Historical percentage of the top fundraising candidate to win or advance to a runoff in a significant open-seat primary race.
Since 2006, there have been 145 races that met these criteria:
- Primary for statewide, legislative or congressional office
- No incumbent in the race
- At least three candidates on the ballot, and
- They are seeking the incumbent party’s nomination, or we judged it to be a potentially competitive race* for the other party’s nominee.
Exactly 100 of these races went to runoffs (69%) while the other 45 were won outright (31%).
We ranked the candidates’ total contributions over the election cycle as of the last campaign finance report filed before the primary election: pre-primary reports for federal candidates and 8-day-out reports for state candidates. We then looked at how those candidates fared in their respective races.
Click here to view the interactive chart.
Unsurprisingly, candidates who raised more money tended to fare better than their rivals, but their record is not perfect. Just over three out of every four top fundraisers either won outright (26%) or advanced to a runoff (51%). Nearly as many failed to advance (34 candidates) as won outright (37 candidates). Top fundraisers claimed 82% of the outright wins.
Among second-place fundraisers, just eight won outright (5.5%) and 72 advanced to a runoff (49.7%). The first- and second-place fundraisers combined claimed 73% of all runoff spots. Just over half of all runoffs were between the first- and second-place fundraisers, including all but four runoffs arising from three-candidate fields.
No candidate ranked third or lower in total contributions has won one of these primaries outright. Candidates’ success rates of making runoffs drops from 23% of third-place contribution totals to 12% for fourth place, and 7% for fifth place. Just 9 candidates ranked fifth or lower in total contributions have advanced to a runoff.
Federal candidates have already filed their pre-primary reports, so we know the rankings of the candidates in the eight races meeting the criteria for this analysis. State candidates’ 8-day-out reports are due tomorrow (Tuesday) and will become available online Wednesday, at which time we can see how those 30 races’ candidates rank.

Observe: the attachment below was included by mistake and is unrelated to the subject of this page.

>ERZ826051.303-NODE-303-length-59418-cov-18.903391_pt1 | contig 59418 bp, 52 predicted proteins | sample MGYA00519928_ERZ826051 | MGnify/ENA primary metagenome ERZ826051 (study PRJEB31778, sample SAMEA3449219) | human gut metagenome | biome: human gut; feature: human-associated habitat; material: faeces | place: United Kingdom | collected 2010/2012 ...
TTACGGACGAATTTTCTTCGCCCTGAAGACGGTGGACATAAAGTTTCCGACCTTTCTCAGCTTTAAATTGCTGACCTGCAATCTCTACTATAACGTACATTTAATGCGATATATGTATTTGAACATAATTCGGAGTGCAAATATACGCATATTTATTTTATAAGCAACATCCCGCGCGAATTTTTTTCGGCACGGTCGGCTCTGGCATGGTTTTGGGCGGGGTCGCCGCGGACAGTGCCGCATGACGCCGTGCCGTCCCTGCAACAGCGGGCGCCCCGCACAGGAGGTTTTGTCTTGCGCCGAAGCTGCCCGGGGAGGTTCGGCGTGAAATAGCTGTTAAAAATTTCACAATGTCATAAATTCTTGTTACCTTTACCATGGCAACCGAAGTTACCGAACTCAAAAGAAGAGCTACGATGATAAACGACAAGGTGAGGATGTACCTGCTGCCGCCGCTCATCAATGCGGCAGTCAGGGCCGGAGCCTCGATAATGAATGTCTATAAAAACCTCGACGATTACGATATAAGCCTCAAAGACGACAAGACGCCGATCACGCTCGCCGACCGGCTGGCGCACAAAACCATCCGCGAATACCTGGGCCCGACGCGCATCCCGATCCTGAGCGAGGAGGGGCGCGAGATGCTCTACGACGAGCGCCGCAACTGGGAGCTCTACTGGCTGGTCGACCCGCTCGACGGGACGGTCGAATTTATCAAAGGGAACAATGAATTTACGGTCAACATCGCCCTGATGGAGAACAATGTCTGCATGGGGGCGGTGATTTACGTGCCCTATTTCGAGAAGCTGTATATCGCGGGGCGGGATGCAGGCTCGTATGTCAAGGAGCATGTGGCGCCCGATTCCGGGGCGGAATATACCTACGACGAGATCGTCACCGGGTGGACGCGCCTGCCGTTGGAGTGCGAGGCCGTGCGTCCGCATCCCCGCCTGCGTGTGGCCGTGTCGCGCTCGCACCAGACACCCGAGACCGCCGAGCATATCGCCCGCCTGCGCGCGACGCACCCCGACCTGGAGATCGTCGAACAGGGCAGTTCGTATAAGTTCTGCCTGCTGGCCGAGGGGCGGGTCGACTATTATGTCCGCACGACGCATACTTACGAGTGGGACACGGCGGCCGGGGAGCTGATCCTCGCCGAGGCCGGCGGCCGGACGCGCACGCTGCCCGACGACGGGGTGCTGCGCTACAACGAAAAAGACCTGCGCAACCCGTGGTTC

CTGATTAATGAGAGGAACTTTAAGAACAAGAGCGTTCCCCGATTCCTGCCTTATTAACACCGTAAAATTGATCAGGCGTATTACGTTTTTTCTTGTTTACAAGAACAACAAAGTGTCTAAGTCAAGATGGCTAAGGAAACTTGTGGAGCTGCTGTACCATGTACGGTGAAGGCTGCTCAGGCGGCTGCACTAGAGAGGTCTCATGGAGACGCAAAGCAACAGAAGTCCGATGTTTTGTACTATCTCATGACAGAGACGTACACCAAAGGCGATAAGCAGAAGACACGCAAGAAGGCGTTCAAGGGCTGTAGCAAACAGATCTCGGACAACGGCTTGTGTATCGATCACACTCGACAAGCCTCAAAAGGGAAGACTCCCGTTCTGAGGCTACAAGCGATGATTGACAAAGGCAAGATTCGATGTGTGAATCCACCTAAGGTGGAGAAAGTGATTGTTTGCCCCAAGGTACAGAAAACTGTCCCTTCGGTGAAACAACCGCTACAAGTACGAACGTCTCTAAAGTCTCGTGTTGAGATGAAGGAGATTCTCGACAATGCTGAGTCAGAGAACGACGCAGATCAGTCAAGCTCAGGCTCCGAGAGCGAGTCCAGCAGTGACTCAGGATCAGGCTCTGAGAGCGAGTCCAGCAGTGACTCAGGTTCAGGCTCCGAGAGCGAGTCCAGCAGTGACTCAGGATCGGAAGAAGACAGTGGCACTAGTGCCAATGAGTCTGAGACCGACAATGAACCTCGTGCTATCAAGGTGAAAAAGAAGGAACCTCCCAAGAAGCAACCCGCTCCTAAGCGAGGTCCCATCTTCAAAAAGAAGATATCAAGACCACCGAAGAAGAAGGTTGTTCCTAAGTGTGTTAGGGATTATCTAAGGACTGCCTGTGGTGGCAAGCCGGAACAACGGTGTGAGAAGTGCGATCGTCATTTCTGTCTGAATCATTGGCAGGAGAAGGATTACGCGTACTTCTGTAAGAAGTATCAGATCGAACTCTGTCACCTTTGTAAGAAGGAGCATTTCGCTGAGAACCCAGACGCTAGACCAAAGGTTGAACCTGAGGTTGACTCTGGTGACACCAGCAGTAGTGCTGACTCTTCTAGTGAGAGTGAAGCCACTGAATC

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Click here to view the interactive table.
Wesley Hunt (R), Morgan Luttrell (R) and Monica De la Cruz-Hernandez (R) are orders of magnitude ahead of their nearest rivals in CD38 open (Safe R), CD8 open (Safe R) and CD15 open (Toss Up), respectively. Of those three, Luttrell appears most likely to head to a runoff against the second-place fundraiser, Christian Collins, who has the backing of several scorecard conservative groups.
The other races’ fields are significantly closer. Collectively, there is no obvious top fundraiser in danger of missing a runoff, though the dynamics of CD30 open (Safe D), CD15 open (Toss Up) on the Democratic side and CD28 (Lean D) on the Republican side seem to be the most likely possibilities.
This analysis excludes independent expenditures, which could tilt the field in CD30 and CD15 (R) toward the top fundraisers.
As for the dark horse candidates who could make the runoff from a fundraising disadvantage, there are again no clear-cut possibilities. Sandra Whitten in CD28 (R) has previously been a general election candidate and is only $61K behind the second-place fundraiser, Willie Vasquez Ng. The large field of CD38 could produce a dark horse runoff candidate if Hunt fails to win a majority outright.
We’ll run a similar analysis of the House, Senate and statewide seats after the 8-day-out reports are filed.
* An example of the latter type of race was the Democratic primary for CD7 in 2018. That primary winner went on to win the general election, defeating a Republican incumbent.
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